Space-based
Observations of the Earth

Towards Predicting Climate Change

As we transition to the 21st century, the Earth's environment will be the focus of many agricultural, industrial, societal, and political decisions. We recognize that we need more and better data to help us understand how current environmental change trends may impact climate years or even decades in the future. To collect these data, in 1991, NASA established the Earth Observing System (EOS) program in response to a U.S. Presidential initiative to provide in-depth scientific understanding about the functioning of the Earth as a system. The EOS charter is to collect, at a minimum, a new 15-year data set on which to base a long-term and comprehensive examination of our planet's climate system. EOS is a multi-national endeavor comprised of three parts: (1) a series of advanced satellite remote sensors; (2) a robust new computer network (called EOSDIS) for processing, storing, and distributing EOS data; and (3) about 850 scientists working in many nations and in many Earth science disciplines who will use these new data in their research.

CERES Longwave Flux

Already, NASA has launched four EOS spacecraft in the 1990s, including Landsat 7, QuikScat, ACRIMSAT, and the EOS flagship—Terra—that was launched in December 1999. There are 15 more EOS satellites scheduled to launch through the year 2003. Rather than focusing on individual disciplines, the data from these EOS satellites will be integrated into a more holistic study of the Earth that includes seven overarching themes:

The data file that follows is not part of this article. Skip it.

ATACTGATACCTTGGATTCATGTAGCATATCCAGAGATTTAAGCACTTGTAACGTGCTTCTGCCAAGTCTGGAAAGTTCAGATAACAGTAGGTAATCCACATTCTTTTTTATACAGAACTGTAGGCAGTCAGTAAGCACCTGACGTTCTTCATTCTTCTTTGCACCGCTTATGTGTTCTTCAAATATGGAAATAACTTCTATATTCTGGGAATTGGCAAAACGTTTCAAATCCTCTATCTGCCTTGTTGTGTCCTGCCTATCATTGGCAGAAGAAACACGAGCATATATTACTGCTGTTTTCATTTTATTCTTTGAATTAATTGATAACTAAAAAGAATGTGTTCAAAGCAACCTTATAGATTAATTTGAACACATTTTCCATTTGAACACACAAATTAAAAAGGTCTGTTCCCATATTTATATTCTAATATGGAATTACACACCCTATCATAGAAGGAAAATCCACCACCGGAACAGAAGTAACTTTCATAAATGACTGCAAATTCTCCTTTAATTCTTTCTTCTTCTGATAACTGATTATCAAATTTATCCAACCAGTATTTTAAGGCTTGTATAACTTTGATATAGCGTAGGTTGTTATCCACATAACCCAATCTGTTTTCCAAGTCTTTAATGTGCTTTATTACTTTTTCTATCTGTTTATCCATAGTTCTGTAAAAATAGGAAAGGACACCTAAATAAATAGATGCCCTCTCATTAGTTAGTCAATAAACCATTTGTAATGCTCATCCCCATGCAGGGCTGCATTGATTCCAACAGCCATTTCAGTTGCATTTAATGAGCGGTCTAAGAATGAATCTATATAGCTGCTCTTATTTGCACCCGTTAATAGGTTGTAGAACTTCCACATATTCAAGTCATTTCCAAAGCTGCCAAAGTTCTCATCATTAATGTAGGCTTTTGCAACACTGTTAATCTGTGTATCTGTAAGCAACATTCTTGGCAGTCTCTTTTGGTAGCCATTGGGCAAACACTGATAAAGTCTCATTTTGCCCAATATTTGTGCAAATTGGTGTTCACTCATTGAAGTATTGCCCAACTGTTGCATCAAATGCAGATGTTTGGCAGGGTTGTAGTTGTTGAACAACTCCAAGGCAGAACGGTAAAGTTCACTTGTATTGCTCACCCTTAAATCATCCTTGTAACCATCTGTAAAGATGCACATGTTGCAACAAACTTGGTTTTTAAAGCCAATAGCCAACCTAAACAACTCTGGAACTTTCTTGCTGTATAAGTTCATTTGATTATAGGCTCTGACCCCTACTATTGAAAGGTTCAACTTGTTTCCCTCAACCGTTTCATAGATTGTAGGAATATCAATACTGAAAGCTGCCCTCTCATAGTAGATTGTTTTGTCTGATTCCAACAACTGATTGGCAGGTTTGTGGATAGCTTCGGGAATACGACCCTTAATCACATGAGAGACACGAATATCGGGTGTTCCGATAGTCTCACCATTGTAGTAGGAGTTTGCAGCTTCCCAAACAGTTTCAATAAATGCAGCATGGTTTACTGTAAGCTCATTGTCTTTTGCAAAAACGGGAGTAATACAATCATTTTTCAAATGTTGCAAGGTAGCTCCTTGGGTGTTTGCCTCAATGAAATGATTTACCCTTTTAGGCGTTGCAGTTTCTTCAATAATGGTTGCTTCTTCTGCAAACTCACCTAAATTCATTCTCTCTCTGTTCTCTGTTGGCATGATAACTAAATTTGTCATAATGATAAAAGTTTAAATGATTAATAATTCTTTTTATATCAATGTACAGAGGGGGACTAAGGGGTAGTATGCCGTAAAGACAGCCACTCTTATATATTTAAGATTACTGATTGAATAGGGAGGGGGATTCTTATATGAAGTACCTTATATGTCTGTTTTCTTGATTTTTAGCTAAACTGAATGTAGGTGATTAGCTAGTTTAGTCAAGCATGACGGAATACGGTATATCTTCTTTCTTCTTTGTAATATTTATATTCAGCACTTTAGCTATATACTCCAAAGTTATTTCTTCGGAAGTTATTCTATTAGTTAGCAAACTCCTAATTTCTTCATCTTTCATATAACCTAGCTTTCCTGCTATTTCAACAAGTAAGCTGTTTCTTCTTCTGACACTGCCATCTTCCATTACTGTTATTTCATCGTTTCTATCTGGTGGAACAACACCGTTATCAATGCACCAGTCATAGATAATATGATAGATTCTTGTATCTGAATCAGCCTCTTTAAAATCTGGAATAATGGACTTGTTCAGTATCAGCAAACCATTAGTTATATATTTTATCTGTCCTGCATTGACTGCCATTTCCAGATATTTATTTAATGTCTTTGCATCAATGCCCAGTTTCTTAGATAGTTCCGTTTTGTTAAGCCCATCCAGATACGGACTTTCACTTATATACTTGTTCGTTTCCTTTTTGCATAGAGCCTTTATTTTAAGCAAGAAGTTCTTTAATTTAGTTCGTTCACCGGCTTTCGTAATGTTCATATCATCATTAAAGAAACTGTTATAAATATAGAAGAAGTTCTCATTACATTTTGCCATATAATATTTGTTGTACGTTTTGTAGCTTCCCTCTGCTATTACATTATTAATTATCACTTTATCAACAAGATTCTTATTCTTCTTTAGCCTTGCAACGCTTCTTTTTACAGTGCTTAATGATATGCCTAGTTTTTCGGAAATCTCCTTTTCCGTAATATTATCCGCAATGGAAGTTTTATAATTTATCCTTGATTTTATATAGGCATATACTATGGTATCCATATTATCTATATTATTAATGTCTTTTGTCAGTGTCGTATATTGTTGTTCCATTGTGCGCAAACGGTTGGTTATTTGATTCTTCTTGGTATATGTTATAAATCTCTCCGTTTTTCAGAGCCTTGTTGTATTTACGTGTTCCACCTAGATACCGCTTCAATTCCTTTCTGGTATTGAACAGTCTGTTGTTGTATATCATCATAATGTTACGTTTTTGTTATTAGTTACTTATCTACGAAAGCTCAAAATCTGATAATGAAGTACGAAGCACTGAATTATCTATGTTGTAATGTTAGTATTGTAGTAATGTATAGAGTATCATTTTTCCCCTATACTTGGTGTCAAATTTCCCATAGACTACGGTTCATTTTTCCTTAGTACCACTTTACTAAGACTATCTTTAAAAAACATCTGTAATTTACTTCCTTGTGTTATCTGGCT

• Radiation, clouds, water vapor, precipitation, and atmospheric circulation;
  • Ocean circulation, productivity, and exchange with the atmosphere;
  • Tropospheric chemistry and greenhouse gases;
  • Land ecosystems and hydrology;
  • Snow, ice, and glacier extent;
  • Ozone and stratospheric chemistry; and
  • Volcanoes and climate effects of aerosol.

With EOS, for the first time ever for a major Earth observation program, the goals include freely sharing the resulting data with both scientists and civilian organizations alike. This treatment of data contrasts sharply with previous satellite missions for which public access to data was quite costly. In fact, some EOS data are being directly broadcast freely to anyone anywhere who has a compatible receiving station and the capacity to process and store such a huge flow of information. As its name suggests, EOS is a large-scale, long-term collaborative mission involving scientists in government agencies, academia, and industry from many nations.

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Space-based Observations of the Earth

Introduction
A Space-based Perspective
Earth is a Dynamic Planet
From Observing to Measuring Changes on Earth
Towards Predicting Climate Change
Conclusion

Left: Thermal radiation emitted from the Earth's surface and clouds on March 1, 2000, as seen by the Clouds and Earth's Radiant Energy System (CERES) aboard the Terra spacecraft. CERES measures the balance of solar energy received by the Earth and the energy reflected and emitted back into space. Understanding the energy coming into and out of the Earth system is critical for assessing whether scientists' models of global climate change are making accurate predictions. One of the main goals of NASA's Earth Observing System is to monitor and predict global climate change. This image is a one-day "snapshot" of the Earth. Yellow and red pixels show where more longwave radiation (basically heat) is escaping to space, and blue and light blue pixels show lower values. White areas at the North Pole, along a swath over the Pacific Ocean, and in thin gaps at intervals along the equator indicate missing data. (Image courtesy CERES science team, NASA Langley Research Center)

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